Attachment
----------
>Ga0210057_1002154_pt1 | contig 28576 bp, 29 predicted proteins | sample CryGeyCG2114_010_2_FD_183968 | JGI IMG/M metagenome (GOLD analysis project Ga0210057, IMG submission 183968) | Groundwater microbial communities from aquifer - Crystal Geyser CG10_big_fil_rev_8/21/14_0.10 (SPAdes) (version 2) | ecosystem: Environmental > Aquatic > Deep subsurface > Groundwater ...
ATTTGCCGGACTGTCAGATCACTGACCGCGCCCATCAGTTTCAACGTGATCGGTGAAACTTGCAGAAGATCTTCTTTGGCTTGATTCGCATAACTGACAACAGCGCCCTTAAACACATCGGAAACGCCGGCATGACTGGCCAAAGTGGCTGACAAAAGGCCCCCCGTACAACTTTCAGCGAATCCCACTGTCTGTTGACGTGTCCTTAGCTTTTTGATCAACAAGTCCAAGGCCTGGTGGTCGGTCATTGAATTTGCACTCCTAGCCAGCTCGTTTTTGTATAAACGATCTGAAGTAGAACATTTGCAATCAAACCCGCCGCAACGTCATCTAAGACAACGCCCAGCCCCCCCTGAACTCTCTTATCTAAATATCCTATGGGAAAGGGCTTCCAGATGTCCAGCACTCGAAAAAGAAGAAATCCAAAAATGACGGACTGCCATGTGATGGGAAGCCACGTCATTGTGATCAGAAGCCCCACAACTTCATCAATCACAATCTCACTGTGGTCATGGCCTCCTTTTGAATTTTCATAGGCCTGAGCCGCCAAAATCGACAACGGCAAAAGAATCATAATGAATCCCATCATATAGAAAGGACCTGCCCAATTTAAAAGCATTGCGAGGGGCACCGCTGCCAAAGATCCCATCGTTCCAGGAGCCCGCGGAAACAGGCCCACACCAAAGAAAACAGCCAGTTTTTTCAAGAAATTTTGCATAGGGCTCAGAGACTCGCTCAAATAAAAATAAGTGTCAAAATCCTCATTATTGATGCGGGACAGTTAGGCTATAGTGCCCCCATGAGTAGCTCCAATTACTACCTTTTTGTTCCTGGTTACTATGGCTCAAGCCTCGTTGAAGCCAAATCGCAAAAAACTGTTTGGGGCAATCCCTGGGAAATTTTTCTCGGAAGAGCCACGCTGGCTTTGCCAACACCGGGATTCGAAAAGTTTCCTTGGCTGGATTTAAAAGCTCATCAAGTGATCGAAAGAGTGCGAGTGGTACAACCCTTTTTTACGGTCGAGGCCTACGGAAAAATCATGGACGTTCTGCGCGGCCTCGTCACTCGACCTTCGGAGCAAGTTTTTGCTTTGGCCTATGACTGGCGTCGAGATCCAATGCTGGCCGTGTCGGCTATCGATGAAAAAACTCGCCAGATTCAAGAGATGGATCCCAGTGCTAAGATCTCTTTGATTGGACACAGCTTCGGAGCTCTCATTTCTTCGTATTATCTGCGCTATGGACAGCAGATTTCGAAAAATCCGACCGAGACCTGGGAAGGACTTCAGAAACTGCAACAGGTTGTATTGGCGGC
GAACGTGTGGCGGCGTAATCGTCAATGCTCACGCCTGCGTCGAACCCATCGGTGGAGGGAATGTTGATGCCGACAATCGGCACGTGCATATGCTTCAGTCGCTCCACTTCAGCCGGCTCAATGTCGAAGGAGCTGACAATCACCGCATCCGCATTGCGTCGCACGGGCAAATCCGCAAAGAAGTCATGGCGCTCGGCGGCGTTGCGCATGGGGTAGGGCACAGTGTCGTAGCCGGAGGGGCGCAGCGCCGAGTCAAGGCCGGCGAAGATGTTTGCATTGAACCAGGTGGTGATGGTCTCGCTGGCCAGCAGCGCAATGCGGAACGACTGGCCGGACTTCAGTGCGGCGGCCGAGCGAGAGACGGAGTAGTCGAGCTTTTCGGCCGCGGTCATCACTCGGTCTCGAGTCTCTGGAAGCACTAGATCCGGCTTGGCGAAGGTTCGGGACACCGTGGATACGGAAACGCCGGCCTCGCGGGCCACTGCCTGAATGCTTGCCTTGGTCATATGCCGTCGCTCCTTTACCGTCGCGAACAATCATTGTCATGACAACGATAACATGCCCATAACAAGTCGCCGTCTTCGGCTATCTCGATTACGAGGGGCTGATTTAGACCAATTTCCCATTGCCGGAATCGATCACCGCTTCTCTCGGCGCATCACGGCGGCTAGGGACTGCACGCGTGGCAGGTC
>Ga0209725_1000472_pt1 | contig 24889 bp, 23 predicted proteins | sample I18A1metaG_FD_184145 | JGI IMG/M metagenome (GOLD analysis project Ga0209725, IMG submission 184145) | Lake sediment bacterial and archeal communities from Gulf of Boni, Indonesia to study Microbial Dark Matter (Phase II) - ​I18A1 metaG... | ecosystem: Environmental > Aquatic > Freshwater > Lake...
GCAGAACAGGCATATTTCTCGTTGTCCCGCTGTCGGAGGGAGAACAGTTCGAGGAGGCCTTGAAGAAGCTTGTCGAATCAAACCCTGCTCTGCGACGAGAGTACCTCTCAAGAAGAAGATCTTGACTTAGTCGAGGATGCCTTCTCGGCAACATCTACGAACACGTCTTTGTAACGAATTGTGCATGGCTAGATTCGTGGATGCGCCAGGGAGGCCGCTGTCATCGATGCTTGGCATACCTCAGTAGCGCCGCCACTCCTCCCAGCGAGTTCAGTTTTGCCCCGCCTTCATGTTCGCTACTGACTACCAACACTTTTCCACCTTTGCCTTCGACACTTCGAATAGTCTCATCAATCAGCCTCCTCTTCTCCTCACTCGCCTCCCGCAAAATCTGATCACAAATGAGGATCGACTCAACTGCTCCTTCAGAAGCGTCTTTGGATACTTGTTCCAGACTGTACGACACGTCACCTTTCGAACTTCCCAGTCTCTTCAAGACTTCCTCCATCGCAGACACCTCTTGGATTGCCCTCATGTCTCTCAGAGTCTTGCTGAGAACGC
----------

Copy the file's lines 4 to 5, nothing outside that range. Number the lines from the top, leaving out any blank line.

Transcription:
>Ga0209725_1000472_pt1 | contig 24889 bp, 23 predicted proteins | sample I18A1metaG_FD_184145 | JGI IMG/M metagenome (GOLD analysis project Ga0209725, IMG submission 184145) | Lake sediment bacterial and archeal communities from Gulf of Boni, Indonesia to study Microbial Dark Matter (Phase II) - ​I18A1 metaG... | ecosystem: Environmental > Aquatic > Freshwater > Lake...
GCAGAACAGGCATATTTCTCGTTGTCCCGCTGTCGGAGGGAGAACAGTTCGAGGAGGCCTTGAAGAAGCTTGTCGAATCAAACCCTGCTCTGCGACGAGAGTACCTCTCAAGAAGAAGATCTTGACTTAGTCGAGGATGCCTTCTCGGCAACATCTACGAACACGTCTTTGTAACGAATTGTGCATGGCTAGATTCGTGGATGCGCCAGGGAGGCCGCTGTCATCGATGCTTGGCATACCTCAGTAGCGCCGCCACTCCTCCCAGCGAGTTCAGTTTTGCCCCGCCTTCATGTTCGCTACTGACTACCAACACTTTTCCACCTTTGCCTTCGACACTTCGAATAGTCTCATCAATCAGCCTCCTCTTCTCCTCACTCGCCTCCCGCAAAATCTGATCACAAATGAGGATCGACTCAACTGCTCCTTCAGAAGCGTCTTTGGATACTTGTTCCAGACTGTACGACACGTCACCTTTCGAACTTCCCAGTCTCTTCAAGACTTCCTCCATCGCAGACACCTCTTGGATTGCCCTCATGTCTCTCAGAGTCTTGCTGAGAACGC